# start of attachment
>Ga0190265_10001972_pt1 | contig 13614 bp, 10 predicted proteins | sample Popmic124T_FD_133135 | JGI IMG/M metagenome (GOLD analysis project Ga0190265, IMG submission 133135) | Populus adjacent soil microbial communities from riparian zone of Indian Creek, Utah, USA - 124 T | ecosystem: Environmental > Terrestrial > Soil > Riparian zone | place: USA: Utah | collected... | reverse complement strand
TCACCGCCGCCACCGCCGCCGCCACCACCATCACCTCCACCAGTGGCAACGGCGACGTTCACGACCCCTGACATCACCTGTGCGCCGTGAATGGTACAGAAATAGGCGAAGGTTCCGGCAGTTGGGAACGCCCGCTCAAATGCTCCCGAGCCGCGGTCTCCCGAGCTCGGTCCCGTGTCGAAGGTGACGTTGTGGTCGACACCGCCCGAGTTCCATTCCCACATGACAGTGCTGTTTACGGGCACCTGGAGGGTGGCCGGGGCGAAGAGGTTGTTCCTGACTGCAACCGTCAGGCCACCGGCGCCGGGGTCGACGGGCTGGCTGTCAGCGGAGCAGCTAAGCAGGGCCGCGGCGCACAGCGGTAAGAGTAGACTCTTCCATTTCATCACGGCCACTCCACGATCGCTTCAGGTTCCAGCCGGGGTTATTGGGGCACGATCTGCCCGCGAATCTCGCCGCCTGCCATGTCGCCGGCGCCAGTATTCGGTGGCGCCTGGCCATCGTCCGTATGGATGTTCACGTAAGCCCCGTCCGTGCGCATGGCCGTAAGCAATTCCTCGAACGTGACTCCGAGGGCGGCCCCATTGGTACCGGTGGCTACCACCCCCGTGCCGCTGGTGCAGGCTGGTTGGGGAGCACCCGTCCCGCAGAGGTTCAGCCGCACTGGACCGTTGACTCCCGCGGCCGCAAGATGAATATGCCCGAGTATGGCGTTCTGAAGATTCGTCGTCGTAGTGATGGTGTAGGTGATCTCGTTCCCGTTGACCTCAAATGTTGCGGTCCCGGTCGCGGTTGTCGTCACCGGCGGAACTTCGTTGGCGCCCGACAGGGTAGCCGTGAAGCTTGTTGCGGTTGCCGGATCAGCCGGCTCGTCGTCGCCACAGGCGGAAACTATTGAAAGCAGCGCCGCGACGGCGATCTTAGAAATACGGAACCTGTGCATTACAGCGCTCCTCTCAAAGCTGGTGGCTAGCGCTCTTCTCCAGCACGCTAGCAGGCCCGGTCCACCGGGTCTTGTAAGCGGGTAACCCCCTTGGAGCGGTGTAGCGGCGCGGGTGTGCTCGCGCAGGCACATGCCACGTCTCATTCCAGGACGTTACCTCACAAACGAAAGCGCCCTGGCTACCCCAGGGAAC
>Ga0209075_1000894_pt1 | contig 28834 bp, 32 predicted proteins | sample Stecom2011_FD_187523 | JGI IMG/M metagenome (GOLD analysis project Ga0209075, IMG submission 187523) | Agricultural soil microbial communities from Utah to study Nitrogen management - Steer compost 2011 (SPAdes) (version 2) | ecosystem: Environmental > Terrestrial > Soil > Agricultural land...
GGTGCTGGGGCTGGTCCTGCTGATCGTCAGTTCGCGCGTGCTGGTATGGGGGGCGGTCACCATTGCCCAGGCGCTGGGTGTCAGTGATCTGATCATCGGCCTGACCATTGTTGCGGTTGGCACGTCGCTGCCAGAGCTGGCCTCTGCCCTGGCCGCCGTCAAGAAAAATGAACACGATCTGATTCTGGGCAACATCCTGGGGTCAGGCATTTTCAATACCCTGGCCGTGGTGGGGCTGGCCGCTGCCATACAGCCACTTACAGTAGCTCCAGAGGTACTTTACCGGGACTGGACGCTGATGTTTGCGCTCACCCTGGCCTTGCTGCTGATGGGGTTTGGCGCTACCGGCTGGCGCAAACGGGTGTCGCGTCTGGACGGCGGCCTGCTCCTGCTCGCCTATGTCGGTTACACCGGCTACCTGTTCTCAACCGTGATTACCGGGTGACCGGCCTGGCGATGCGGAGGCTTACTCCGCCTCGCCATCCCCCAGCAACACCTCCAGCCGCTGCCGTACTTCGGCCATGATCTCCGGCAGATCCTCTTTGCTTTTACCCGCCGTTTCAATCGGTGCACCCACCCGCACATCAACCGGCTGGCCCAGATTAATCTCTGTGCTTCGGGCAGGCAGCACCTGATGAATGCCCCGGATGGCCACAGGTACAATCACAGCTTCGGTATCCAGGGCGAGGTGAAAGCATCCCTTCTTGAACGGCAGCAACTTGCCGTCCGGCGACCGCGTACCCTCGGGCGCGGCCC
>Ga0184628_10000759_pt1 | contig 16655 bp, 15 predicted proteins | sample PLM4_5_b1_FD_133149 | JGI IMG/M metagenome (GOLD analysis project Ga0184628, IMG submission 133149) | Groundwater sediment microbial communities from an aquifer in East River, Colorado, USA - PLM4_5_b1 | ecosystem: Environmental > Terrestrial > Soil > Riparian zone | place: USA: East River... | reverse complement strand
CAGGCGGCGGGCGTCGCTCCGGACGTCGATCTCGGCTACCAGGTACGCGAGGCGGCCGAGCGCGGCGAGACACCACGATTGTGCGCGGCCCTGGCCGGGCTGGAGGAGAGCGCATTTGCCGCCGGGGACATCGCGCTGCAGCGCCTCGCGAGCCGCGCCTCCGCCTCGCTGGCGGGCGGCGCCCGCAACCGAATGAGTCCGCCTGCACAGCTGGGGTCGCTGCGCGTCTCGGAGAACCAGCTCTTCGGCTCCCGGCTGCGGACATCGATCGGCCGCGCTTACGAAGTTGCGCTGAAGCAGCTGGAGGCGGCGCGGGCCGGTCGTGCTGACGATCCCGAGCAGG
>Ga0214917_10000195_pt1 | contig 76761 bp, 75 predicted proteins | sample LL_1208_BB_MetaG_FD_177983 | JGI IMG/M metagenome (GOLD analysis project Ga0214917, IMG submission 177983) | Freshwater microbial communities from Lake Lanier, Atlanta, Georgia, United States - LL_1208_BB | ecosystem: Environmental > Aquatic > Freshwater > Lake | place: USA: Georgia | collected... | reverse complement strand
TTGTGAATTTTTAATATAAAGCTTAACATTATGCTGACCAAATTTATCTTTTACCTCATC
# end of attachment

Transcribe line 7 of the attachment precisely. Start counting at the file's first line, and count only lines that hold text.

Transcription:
>Ga0214917_10000195_pt1 | contig 76761 bp, 75 predicted proteins | sample LL_1208_BB_MetaG_FD_177983 | JGI IMG/M metagenome (GOLD analysis project Ga0214917, IMG submission 177983) | Freshwater microbial communities from Lake Lanier, Atlanta, Georgia, United States - LL_1208_BB | ecosystem: Environmental > Aquatic > Freshwater > Lake | place: USA: Georgia | collected... | reverse complement strand